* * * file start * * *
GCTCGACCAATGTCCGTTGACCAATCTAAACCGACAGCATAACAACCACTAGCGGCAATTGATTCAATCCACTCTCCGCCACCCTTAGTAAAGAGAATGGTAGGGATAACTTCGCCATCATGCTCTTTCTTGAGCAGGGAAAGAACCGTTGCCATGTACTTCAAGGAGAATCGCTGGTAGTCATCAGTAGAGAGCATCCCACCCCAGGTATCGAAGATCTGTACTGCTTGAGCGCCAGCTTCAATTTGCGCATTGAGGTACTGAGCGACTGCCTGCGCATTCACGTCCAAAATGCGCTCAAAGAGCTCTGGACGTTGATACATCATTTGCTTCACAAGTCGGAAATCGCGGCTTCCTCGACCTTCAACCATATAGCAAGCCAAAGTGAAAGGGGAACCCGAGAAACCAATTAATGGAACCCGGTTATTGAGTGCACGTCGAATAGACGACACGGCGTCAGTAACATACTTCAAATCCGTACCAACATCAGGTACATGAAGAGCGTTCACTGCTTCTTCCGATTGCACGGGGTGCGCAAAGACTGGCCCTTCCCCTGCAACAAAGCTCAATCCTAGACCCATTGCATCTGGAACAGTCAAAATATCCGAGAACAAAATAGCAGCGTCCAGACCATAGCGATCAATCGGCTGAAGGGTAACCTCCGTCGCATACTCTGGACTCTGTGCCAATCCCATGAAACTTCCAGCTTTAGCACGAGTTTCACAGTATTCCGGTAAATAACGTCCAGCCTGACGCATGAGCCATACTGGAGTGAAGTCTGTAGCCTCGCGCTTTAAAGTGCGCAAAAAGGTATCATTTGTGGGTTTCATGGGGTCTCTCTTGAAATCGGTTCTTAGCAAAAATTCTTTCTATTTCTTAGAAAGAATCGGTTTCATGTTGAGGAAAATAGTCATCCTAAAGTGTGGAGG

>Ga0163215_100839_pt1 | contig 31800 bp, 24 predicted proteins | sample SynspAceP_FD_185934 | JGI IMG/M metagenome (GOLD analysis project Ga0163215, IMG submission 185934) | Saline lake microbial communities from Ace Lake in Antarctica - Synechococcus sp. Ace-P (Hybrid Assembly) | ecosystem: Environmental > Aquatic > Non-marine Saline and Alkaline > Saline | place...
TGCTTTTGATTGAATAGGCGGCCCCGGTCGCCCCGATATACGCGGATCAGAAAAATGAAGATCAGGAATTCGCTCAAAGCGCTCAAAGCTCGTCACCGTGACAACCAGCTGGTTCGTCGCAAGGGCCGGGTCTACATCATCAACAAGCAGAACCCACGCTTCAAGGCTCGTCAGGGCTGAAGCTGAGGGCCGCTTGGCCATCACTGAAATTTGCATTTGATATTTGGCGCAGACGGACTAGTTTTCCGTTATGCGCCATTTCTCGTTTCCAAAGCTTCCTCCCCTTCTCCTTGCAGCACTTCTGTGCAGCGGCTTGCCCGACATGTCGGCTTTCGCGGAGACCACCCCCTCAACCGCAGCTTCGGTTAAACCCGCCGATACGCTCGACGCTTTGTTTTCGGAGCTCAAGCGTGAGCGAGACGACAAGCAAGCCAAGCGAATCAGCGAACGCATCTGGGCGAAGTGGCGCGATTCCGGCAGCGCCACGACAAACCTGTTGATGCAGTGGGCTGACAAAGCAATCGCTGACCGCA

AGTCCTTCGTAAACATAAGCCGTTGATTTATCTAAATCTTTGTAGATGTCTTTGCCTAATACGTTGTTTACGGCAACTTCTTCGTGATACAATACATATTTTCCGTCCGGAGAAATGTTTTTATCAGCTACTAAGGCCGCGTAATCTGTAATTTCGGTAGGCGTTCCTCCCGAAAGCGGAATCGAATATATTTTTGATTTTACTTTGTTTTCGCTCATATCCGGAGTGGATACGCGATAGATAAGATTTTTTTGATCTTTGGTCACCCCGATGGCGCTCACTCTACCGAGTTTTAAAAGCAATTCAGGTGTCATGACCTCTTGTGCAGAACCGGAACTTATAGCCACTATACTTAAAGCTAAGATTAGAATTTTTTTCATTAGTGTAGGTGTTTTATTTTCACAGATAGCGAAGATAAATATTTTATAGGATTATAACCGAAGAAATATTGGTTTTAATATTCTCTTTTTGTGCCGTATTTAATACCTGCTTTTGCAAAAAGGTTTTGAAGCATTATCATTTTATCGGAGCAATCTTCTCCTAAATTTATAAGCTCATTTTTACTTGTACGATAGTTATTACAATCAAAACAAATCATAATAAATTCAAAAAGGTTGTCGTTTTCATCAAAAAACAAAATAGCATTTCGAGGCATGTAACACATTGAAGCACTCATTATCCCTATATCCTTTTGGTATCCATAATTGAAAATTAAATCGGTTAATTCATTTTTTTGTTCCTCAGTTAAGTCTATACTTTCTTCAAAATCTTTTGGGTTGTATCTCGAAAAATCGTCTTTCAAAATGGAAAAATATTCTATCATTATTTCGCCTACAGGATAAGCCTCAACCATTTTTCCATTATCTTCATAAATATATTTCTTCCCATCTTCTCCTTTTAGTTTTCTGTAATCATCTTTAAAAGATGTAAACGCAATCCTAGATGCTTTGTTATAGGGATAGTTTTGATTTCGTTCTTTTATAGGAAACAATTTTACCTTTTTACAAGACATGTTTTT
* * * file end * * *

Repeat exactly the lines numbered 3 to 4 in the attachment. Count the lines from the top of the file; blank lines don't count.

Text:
TGCTTTTGATTGAATAGGCGGCCCCGGTCGCCCCGATATACGCGGATCAGAAAAATGAAGATCAGGAATTCGCTCAAAGCGCTCAAAGCTCGTCACCGTGACAACCAGCTGGTTCGTCGCAAGGGCCGGGTCTACATCATCAACAAGCAGAACCCACGCTTCAAGGCTCGTCAGGGCTGAAGCTGAGGGCCGCTTGGCCATCACTGAAATTTGCATTTGATATTTGGCGCAGACGGACTAGTTTTCCGTTATGCGCCATTTCTCGTTTCCAAAGCTTCCTCCCCTTCTCCTTGCAGCACTTCTGTGCAGCGGCTTGCCCGACATGTCGGCTTTCGCGGAGACCACCCCCTCAACCGCAGCTTCGGTTAAACCCGCCGATACGCTCGACGCTTTGTTTTCGGAGCTCAAGCGTGAGCGAGACGACAAGCAAGCCAAGCGAATCAGCGAACGCATCTGGGCGAAGTGGCGCGATTCCGGCAGCGCCACGACAAACCTGTTGATGCAGTGGGCTGACAAAGCAATCGCTGACCGCA

AGTCCTTCGTAAACATAAGCCGTTGATTTATCTAAATCTTTGTAGATGTCTTTGCCTAATACGTTGTTTACGGCAACTTCTTCGTGATACAATACATATTTTCCGTCCGGAGAAATGTTTTTATCAGCTACTAAGGCCGCGTAATCTGTAATTTCGGTAGGCGTTCCTCCCGAAAGCGGAATCGAATATATTTTTGATTTTACTTTGTTTTCGCTCATATCCGGAGTGGATACGCGATAGATAAGATTTTTTTGATCTTTGGTCACCCCGATGGCGCTCACTCTACCGAGTTTTAAAAGCAATTCAGGTGTCATGACCTCTTGTGCAGAACCGGAACTTATAGCCACTATACTTAAAGCTAAGATTAGAATTTTTTTCATTAGTGTAGGTGTTTTATTTTCACAGATAGCGAAGATAAATATTTTATAGGATTATAACCGAAGAAATATTGGTTTTAATATTCTCTTTTTGTGCCGTATTTAATACCTGCTTTTGCAAAAAGGTTTTGAAGCATTATCATTTTATCGGAGCAATCTTCTCCTAAATTTATAAGCTCATTTTTACTTGTACGATAGTTATTACAATCAAAACAAATCATAATAAATTCAAAAAGGTTGTCGTTTTCATCAAAAAACAAAATAGCATTTCGAGGCATGTAACACATTGAAGCACTCATTATCCCTATATCCTTTTGGTATCCATAATTGAAAATTAAATCGGTTAATTCATTTTTTTGTTCCTCAGTTAAGTCTATACTTTCTTCAAAATCTTTTGGGTTGTATCTCGAAAAATCGTCTTTCAAAATGGAAAAATATTCTATCATTATTTCGCCTACAGGATAAGCCTCAACCATTTTTCCATTATCTTCATAAATATATTTCTTCCCATCTTCTCCTTTTAGTTTTCTGTAATCATCTTTAAAAGATGTAAACGCAATCCTAGATGCTTTGTTATAGGGATAGTTTTGATTTCGTTCTTTTATAGGAAACAATTTTACCTTTTTACAAGACATGTTTTT